Stoeger Hears A Who: Estimating Age Ranges of Elephants from Acoustic Cues


Infant elephant in the wild. Click for source.

In Dr. Seuss’s book, Horton Hears A Who!, Horton finds a speck of dust containing a microscopic town called Whoville. While Horton is able to hear the townspeople, he is criticized by other animals for believing in something they cannot see or hear. In response, the town of Whoville makes the loudest noises they can in order to establish their presence and identity. Similarly, elephant vocalizations may encode information about their identity–sex, kinship, and even age. Recently, research on elephant vocal signals has shown it is possible to estimate the age groups of African elephants based on acoustic parameters extracted from their rumbles. In other words, we may be able to hear who Horton is.

Elephants produce powerful sounds with frequencies in the infrasonic range (below 20 Hz). Infrasonic sounds are not detectable by human ears, since they are below 20 Hz. Unbeknownst to humans, these sounds are able to travel up to several kilometers. Acoustic monitoring is typically used to estimate elephant abundance, even in dense forests. In the open, elephants can be detected visually, but in the forest, sound really helps in our estimation of elephant abundance. Recently, Stoeger et al. (2014) show that it is possible to discriminate age groups based on acoustic parameters extracted from elephant rumbles.

Two adult elephants at Addo Elephant National Park. Click image for source.

Two adult elephants at Addo Elephant National Park. Click image for source.

Since there is a direct relationship between body mass, vocal fold size, and fundamental frequency (lowest frequency made in the sound), Stoeger et al. (2014) hypothesize that we can use the frequency harmonics of elephant rumbles to discriminate between infants, calves, juveniles, and adults. Since infant elephants have a much smaller body size, they are less likely to produce low frequency sounds. While adults are much larger and can produce infrasonic rumbles.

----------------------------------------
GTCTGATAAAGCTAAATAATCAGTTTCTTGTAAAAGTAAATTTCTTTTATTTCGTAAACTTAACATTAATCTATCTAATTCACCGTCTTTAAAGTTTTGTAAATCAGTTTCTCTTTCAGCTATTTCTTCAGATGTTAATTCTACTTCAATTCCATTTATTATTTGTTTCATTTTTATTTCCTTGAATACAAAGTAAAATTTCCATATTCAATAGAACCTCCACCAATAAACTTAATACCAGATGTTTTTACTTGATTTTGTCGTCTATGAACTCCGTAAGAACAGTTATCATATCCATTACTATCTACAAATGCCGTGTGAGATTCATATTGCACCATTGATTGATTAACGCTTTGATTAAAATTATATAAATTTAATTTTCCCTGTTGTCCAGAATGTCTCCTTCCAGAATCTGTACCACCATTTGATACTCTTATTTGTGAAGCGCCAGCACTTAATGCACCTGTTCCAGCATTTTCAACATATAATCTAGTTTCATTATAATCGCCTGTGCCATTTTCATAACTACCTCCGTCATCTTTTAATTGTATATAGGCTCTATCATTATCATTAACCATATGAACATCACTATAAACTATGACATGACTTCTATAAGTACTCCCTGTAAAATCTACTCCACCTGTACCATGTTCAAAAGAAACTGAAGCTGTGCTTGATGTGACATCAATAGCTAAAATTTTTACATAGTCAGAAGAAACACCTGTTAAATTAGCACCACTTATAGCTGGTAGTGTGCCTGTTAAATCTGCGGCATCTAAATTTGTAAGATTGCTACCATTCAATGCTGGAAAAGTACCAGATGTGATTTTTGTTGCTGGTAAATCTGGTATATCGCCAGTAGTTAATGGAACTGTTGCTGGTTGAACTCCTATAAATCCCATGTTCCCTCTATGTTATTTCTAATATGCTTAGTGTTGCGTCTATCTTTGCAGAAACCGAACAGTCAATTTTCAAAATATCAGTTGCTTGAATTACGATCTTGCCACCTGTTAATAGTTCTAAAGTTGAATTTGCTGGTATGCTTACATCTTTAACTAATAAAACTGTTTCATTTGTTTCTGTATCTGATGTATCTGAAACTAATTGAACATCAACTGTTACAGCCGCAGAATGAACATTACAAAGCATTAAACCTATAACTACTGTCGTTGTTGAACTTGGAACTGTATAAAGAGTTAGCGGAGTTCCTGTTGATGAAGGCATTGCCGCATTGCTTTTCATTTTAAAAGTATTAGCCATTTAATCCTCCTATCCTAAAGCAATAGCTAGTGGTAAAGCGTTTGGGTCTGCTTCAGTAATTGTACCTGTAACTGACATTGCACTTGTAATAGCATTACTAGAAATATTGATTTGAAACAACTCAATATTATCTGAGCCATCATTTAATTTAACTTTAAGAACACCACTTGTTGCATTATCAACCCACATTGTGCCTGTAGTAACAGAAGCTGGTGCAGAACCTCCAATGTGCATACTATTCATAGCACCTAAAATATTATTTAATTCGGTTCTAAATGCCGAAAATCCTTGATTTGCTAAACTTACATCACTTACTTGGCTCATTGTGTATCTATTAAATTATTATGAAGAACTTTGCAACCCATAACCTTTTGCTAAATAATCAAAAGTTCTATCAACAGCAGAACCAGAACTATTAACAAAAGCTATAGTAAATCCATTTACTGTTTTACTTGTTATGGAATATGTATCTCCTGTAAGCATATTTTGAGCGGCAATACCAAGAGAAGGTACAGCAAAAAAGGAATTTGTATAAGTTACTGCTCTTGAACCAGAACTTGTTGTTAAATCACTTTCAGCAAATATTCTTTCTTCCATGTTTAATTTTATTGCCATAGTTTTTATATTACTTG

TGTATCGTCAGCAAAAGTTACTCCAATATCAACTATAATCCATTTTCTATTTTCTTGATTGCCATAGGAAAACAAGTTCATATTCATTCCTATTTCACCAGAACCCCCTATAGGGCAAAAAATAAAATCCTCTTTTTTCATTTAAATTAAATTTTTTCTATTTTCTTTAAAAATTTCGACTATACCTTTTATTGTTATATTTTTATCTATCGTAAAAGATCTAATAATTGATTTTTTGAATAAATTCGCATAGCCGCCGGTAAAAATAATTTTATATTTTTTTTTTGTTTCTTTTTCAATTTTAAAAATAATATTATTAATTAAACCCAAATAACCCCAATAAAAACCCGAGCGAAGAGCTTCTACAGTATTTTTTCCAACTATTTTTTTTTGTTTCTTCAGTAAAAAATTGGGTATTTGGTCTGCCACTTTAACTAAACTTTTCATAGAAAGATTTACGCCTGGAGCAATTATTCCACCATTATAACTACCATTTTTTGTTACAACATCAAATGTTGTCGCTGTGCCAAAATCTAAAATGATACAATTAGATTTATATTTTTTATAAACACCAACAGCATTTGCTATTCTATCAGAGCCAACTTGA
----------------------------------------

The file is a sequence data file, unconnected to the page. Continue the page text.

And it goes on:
To test their hypothesis, Stoeger et al. (2014) recorded elephants at the Addo Elephant National Park in South Africa using both sound and video. Recordings were conducted at distance of 10 to 60 meters away from the elephant, and the researchers paired the physical mechanisms of the vocalization (open mouth, lifted or spread ears, general body postures or changes in posture, etc.) from the video recording with the sound recordings. For data analysis, Stoeger et al. (2014) created a classification system that determines the elephant’s age. The system incorporates data from the recordings and separates components such as frequency, harmonics, and subharmonics.

Box-plot showing the decrease in frequency with age of elephant rumbles (based on the second harmonic)

Box-plot showing the decrease in frequency with age of elephant rumbles (based on the second harmonic). Click image for source.

The classification system created by Stoeger et al. (2014) was able to discriminate adults from infants and calves with 95% correct classification. However, they did collapse the group of infants and calves, which possibly suggests that their classification system may not be able to determine more specific age ranges, only adult and juveniles. There was considerable overlap between adjacent groups such as infants and calves or juveniles and adults. Stoeger et al. (2014) do not find this overlap unexpected, since elephant rumbles vary with context and situations.

In a previous study by Stoeger et al. (2012), they found that African elephants can vary their formant structures (bands of frequency) by switching between nasal or oral sound production. Additionally, rumbles may vary significantly with arousal and context with a potential effect of social rank, further complicating frequency analyses of elephant vocalizations. While preliminary, this study proves that it is possible to classify the ages of elephants based on acoustic cues. This study offers a small insight into the ways animals are able to communicate and how their sounds reflect their physical components–the vocalizations of baby elephants may be more complex than you think! Furthermore, conservation efforts in maintaining elephant populations will be greatly enhanced. Now, we can know more quickly and easily where elephant populations are and the density of their populations, especially in areas where it is difficult to monitor elephants visually. Further research is necessary to refine the age classification system and the acoustic components of elephant vocalizations, but this study provides a great new approach to monitor elephant populations.

For more information, see:

Stoeger, A., Zeppelzauer, M., Baotic, A. (2014). Age-group estimation in free-ranging African elephants based on acoustic cues of low-frequency rumbles. Bioacoustics DOI: 10.1080/09524622.2014.888375

Stoeger, A.S., Heilmann, G., Zeppelzauer, M., Ganswindt, A., Hensman, S., Charlton, B.D. (2012) Visualizing Sound Emission of Elephant Vocalizations: Evidence for Two Rumble Production Type. PLoS ONE
doi: 10.1371/journal.pone.0048907

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